Posted in Parental Alienation & Narcissistic Personality Disorder

SoRECS – The Society for Research into Empathy, Cruelty & Sociopathy

Visit our Facebook page for daily posts on the topics of empathy,     apathy & sociopathy  http://www.facebook.com/sorecs/

Here are some articles written for Welldoing.org by SoRECS            trustee, Jane McGregor, which discuss sociopathic abuse and why often we don’t help each other out.

http://www.sorecs.org/recovery-resources/

Posted in Parental Alienation & Narcissistic Personality Disorder

Narc Mind Games: Gaslighting

Divorcing a Narcissist Blog

The more I learn about narcissism and the techniques used by narcissists, the more I understand what was happening in my own life. My Narcissist used gaslighting to the extreme, and I finally now understand why I felt so freaking confused for so long. So first, what is gaslighting?

Gaslighting or gas-lighting is a form of mental abuse in which a victim is manipulated into doubting their own memory, perception, and sanity. Instances may range from the denial by an abuser that previous abusive incidents ever occurred, up to the staging of bizarre events by the abuser with the intention of disorienting the victim.

Warning Signs of Gaslighting*:

  • Second-Guessing: living in fear of doing the wrong thing
  • Asking “Am I too sensitive?”: Looking for approval before doing anything
  • Apologizing: constantly apologizing for never doing anything right
  • Lack joy and happiness in life: Feeling confused, lonely, frightened and…

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What is Narcissistic Personality Disorder?

Divorcing a Narcissist Blog

The more I tell my story, the more I find myself answering A LOT of questions about Narcissism and NPD. I thought it might be helpful to put some of the basic info out here on the blog for better understanding.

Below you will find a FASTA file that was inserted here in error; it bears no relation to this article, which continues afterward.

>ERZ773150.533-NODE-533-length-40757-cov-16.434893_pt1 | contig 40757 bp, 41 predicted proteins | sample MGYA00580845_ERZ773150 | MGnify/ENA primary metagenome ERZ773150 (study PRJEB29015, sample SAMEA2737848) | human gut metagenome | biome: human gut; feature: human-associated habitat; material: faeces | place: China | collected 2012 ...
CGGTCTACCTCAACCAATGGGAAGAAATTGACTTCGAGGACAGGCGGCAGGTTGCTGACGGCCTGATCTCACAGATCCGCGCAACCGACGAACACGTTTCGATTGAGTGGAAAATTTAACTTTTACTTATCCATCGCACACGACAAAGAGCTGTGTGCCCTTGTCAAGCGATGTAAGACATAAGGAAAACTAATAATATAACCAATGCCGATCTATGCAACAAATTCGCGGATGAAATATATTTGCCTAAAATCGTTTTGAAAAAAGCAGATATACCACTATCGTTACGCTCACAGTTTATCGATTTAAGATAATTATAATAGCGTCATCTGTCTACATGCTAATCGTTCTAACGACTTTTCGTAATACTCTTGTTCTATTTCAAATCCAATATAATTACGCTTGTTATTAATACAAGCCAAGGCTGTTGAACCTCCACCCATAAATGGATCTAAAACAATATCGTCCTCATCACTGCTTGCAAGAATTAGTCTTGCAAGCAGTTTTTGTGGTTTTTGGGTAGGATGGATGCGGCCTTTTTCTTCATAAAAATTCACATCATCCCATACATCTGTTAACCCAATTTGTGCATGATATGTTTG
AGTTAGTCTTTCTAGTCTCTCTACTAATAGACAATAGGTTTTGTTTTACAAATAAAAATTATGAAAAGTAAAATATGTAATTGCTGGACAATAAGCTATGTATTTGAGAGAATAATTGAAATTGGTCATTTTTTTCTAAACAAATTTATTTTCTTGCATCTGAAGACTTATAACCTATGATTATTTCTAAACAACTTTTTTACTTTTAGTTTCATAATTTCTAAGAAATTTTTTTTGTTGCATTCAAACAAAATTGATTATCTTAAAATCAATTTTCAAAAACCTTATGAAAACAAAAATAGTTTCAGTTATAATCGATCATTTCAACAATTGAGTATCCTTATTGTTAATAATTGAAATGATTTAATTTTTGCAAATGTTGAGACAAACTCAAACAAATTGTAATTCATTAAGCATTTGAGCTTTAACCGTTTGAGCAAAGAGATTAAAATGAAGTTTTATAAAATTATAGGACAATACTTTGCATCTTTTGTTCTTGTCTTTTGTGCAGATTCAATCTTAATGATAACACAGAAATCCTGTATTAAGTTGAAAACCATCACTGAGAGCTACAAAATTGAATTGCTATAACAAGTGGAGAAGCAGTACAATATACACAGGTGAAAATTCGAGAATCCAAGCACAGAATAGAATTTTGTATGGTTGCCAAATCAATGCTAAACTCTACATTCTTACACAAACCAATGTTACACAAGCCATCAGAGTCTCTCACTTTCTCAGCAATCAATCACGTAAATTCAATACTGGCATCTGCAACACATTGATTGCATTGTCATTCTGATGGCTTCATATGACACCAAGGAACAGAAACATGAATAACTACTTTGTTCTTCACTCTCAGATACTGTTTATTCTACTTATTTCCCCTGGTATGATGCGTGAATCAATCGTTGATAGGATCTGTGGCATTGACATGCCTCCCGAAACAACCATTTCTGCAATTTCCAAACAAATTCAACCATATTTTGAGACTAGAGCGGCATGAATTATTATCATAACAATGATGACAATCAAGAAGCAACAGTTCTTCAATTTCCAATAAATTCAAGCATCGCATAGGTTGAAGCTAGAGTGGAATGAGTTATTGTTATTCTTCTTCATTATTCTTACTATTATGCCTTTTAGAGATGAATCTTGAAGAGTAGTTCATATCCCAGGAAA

I had heard the term narcissism and narcissistic before and always took it lightly as someone who was a bit obsessed with themselves. I never realized that Narcissism can be an actual diagnosed personality disorder until I started doing my research on the things that I was experiencing in my relationship with The Narcissist.

The American Psychiatric Association uses a criteria called the Diagnostic and Statistical Manual of Mental Disorders (DSM- 5) to diagnose mental conditions. Narcissistic Personality Disorder (NPD) is an actually diagnosable personality disorder.

DSM-5 criteria for narcissistic personality disorder (NPD) include these features:

  • Having an exaggerated sense of self-importance
  • Expecting to be recognized as superior even…

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#whyIstayed

Reblogged on WordPress.com

Source: #whyIstayed

Posted in Parental Alienation & Narcissistic Personality Disorder

5 Damaging Lies We Learn From Narcissistic Parents

The effects of childhood trauma, including emotional neglect or abuse in childhood, can have alarmingly potent effects on our psyche as we enter adulthood, even to the extent of rewiring the brain (van der Kolk, 2016). The children of narcissistic parents, those who meet the diagnostic criteria for Narcissistic Personality Disorder, know this all too well, having been raised by someone with a limited capacity for empathy and an excessive sense of grandiosity, false superiority and entitlement (Ni, 2016). Children of narcissistic parents are programmed at an early age to seek validation where there is none, to believe their worthiness is tied to the reputation of their families, and to internalize the message that they can only sustain their value by how well they can ‘serve’ the needs of their parents. They have lived an existence where love was rarely ever unconditional, if given at all.